January saw the launch of the Sustainable Fish City campaign, which asks Londoners to take action to save fish stocks. Ben Reynolds finds out what it’s hoping to achieve and who’s backing it.
Henry Dimbleby is one of the co-founders of Leon Restaurants, which has eight outlets around London. The restaurants have a buying policy that takes into account flavour, quality, provenance and sustainability, with a public commitment that states: ‘Any fish that we use is from sustainable shoals’.
In practice, this means that the Leon menu avoids using endangered species of white fish, and features more sustainable species such as mackerel, an oily fish that is also better for health. Like many food outlets and caterers across the city – big and small, selling luxury and everyday foods – it has shown that sustainable fish is achievable and affordable.
Henry is also a founder of the Sustainable Restaurant Association, which helps other restaurants and caterers to adopt health and sustainability standards. As the association explains, ‘Sustainability is good for business and the planet. Sustainable fish, recycled waste, energy efficiency: it's what more and more customers want’.
Leon is not alone in calling for action. Concern for fish stocks has been rising, with a peak of activity in London last year, off the back of the End of the Line documentary and the Evening Standard’s campaign to get Blue Fin tuna off the menu (though alas, high-end restaurant Nobu is still serving it!). While Jamie Oliver and a platter of other celeb chefs are gearing up to tackle the plight of fish, London has a campaign of its own, aiming to become the first capital to rid itself of unsustainable fish. Sustain’s Kath Dalmeny, who is working on the Sustainable Fish City campaign, explains why this is what London needs right now:
The campaign has a range of high- profile targets against which it will judge its success, and aims for all London councils to serve sustainable fish.
At its launch in January, the campaign already had a number of influential supporters including the National Trust, Sodexo, Greenwich University, The School of Oriental and African Studies, Goldsmiths University, Imperial University and the Greater London Authority family (Metropolitan Police, the London Fire Brigade and Transport for London), as well as a veritable shoal of smaller food companies and individual supporters.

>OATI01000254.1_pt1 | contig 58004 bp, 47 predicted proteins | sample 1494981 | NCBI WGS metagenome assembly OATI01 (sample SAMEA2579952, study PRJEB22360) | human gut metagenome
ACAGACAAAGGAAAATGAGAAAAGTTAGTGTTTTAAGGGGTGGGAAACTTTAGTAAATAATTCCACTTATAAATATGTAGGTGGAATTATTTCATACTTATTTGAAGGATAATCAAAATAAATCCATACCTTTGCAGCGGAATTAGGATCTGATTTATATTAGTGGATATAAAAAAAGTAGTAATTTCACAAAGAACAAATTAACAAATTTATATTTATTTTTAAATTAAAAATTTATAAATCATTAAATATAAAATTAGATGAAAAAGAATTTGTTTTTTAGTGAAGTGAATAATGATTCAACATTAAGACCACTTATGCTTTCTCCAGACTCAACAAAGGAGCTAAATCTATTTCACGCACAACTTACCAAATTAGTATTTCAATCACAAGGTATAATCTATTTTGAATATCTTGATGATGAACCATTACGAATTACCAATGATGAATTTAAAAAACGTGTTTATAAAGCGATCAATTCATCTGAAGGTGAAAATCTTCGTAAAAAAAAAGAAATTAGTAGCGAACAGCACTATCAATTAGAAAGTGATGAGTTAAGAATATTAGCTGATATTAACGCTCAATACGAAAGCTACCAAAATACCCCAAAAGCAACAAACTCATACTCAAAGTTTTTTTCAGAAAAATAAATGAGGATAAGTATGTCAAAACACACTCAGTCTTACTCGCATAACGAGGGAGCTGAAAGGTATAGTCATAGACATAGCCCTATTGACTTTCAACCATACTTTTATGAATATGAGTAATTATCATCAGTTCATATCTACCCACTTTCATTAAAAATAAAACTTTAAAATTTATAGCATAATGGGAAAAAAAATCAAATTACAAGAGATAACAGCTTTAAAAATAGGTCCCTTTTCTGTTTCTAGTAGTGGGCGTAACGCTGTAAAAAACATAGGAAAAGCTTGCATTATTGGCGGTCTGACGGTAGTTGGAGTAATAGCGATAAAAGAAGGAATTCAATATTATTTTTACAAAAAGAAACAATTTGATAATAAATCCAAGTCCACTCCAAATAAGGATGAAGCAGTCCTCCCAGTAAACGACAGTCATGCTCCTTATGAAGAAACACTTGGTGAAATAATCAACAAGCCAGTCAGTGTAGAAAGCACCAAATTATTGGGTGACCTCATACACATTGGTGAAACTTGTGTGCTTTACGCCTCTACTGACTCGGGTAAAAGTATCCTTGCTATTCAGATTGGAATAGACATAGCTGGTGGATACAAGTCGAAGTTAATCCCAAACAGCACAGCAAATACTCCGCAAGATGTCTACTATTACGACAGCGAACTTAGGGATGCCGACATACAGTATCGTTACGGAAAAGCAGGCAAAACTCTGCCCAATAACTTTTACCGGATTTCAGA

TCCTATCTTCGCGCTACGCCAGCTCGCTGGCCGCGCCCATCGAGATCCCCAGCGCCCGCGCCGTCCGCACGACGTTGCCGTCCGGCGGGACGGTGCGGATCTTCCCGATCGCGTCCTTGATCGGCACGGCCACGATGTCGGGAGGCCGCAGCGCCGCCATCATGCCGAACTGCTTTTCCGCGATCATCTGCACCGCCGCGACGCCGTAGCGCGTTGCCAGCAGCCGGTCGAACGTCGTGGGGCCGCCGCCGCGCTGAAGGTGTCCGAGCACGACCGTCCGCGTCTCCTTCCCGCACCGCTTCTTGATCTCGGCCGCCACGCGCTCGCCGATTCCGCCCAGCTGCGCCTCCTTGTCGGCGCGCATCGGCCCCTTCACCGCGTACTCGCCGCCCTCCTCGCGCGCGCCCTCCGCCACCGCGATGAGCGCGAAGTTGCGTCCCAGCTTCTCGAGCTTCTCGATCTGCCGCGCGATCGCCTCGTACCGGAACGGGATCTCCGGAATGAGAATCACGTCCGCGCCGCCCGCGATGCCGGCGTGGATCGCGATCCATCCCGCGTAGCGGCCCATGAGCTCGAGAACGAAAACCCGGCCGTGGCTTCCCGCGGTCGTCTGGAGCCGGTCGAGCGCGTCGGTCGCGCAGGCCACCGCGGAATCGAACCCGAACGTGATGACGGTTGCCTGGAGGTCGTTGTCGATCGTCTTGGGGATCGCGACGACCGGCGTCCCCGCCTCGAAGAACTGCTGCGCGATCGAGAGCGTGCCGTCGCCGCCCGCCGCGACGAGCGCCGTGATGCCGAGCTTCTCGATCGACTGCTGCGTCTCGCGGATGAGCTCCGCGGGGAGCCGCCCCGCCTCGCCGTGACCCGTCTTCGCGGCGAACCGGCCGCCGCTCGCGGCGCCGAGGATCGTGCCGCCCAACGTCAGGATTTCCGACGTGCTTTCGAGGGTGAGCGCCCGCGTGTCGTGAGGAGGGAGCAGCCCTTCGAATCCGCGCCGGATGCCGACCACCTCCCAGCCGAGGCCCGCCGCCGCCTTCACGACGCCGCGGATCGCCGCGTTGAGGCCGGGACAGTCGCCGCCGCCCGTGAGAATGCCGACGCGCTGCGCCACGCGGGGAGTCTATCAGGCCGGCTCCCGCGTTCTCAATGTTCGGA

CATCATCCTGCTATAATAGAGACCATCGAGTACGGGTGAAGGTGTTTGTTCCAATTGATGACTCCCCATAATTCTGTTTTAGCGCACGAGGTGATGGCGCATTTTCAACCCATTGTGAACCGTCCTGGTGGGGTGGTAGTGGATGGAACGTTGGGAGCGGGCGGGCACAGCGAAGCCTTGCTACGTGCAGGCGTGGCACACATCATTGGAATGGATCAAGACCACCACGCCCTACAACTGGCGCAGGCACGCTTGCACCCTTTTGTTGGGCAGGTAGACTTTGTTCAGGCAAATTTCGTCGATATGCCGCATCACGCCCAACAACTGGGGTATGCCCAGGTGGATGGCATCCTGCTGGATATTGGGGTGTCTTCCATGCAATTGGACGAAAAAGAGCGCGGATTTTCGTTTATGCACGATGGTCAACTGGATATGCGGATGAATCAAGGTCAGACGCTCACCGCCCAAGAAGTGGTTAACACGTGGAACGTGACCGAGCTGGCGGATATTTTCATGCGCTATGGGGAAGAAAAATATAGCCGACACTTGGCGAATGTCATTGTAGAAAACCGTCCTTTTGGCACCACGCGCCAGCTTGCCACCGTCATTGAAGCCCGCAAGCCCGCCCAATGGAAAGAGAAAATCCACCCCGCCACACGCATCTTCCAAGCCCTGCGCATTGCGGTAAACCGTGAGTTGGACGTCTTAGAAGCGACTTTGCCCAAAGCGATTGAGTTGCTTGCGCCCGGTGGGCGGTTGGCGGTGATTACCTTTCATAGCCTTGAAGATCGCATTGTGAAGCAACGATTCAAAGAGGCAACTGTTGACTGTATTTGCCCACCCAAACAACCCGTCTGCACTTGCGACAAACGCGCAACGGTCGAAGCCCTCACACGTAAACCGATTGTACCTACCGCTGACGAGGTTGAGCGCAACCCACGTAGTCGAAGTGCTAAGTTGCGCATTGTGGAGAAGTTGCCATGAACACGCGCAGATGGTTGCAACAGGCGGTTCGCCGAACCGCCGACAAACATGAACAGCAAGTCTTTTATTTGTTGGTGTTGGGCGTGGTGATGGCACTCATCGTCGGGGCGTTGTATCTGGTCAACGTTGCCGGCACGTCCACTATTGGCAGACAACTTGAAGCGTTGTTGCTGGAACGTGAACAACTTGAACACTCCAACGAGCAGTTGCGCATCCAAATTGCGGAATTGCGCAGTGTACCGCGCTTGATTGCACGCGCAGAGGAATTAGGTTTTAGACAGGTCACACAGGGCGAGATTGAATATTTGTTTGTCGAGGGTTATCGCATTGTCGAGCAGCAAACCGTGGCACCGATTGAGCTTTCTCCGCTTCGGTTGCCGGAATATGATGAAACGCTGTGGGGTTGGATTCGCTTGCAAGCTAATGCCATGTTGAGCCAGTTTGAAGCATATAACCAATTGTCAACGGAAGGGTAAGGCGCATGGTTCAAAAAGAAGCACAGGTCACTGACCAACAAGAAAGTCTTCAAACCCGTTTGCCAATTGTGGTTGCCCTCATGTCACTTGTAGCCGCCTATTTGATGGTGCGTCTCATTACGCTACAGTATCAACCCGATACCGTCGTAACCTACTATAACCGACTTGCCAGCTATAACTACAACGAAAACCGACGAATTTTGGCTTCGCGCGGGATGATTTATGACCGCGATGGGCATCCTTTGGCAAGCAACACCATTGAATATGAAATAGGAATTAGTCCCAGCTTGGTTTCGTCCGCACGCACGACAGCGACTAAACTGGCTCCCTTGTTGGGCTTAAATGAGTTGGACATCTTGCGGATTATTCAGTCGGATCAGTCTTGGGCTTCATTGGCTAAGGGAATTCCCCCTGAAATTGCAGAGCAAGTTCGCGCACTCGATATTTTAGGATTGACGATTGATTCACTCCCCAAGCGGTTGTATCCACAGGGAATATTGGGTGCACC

The Jellied Eel is backing its call for common sense and we implore you to join this vital campaign in whatever way you can (see below), whether you’re a punter, company food buyer, or work for an organisation that caters for meetings or events. We’re kicking off in this issue by looking at the state of the city’s sandwiches, and will be keeping you up to speed on the campaign as it progresses.
Want to find out how to do this? Go to www.sustainablefishcity.net
Old favourite: Haddock
Alternatives: Coley – often sold as saithe
Alternatives: MSC-certified haddock from Scotland or Norway
Old favourite: Cod
Alternatives: Line-caught pollack from Cornwall
Alternatives: MSC-certified Alaskan Pollock
Alternatives: MSC-certified cod from the Arctic, Atlantic and Pacific oceans
Old favourite: Plaice
Alternatives: Flounder, dab or lemon sole – caught by otter trawl or seine net
Alternatives: MSC-certified plaice
Alternatives: MSC-certified Dover sole
Old favourite: Skate
Alternatives: Starry, spotted and cuckoo rays
Old favourite: Halibut
Alternatives: Red, grey or tub gurnard
Alternatives: MSC-certified Pacific halibut
Building on London's Fairtrade Foundations
Kelly Parsons talks to campaigners, café owners, caterers, councillors and even a visiting Kenyan tea grower, about their experiences of Fairtrade food in the city.
How ethical is your detox?
Michael Dees investigates the sustainability, and science, behind our annual January ‘cleanse’
Taking away health inequality
London may be one of the world’s leading foodie destinations, but behind the façade, various projects are working hard to tackle food access problems that still blight the city.
Flounder and chips (40)
The butcher’s banger (39)
Thin end of the veg? (39)
The Hunger Game (38)